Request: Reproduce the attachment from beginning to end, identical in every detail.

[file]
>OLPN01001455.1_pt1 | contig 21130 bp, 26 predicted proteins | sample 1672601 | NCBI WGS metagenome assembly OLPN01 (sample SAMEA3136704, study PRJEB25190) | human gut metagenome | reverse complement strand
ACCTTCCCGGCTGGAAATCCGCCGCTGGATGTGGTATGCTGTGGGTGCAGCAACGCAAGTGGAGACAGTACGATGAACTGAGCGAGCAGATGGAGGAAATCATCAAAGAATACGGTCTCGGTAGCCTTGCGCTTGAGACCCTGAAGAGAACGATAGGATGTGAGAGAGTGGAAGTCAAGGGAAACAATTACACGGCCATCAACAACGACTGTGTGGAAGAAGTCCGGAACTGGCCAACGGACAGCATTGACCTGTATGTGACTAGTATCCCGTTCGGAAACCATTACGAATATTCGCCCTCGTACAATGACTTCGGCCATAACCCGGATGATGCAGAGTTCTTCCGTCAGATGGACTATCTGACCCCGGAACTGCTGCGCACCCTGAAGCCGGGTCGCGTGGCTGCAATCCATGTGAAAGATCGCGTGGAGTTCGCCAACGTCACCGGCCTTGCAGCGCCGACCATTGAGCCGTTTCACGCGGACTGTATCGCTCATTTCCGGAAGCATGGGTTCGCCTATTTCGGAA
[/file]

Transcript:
>OLPN01001455.1_pt1 | contig 21130 bp, 26 predicted proteins | sample 1672601 | NCBI WGS metagenome assembly OLPN01 (sample SAMEA3136704, study PRJEB25190) | human gut metagenome | reverse complement strand
ACCTTCCCGGCTGGAAATCCGCCGCTGGATGTGGTATGCTGTGGGTGCAGCAACGCAAGTGGAGACAGTACGATGAACTGAGCGAGCAGATGGAGGAAATCATCAAAGAATACGGTCTCGGTAGCCTTGCGCTTGAGACCCTGAAGAGAACGATAGGATGTGAGAGAGTGGAAGTCAAGGGAAACAATTACACGGCCATCAACAACGACTGTGTGGAAGAAGTCCGGAACTGGCCAACGGACAGCATTGACCTGTATGTGACTAGTATCCCGTTCGGAAACCATTACGAATATTCGCCCTCGTACAATGACTTCGGCCATAACCCGGATGATGCAGAGTTCTTCCGTCAGATGGACTATCTGACCCCGGAACTGCTGCGCACCCTGAAGCCGGGTCGCGTGGCTGCAATCCATGTGAAAGATCGCGTGGAGTTCGCCAACGTCACCGGCCTTGCAGCGCCGACCATTGAGCCGTTTCACGCGGACTGTATCGCTCATTTCCGGAAGCATGGGTTCGCCTATTTCGGAA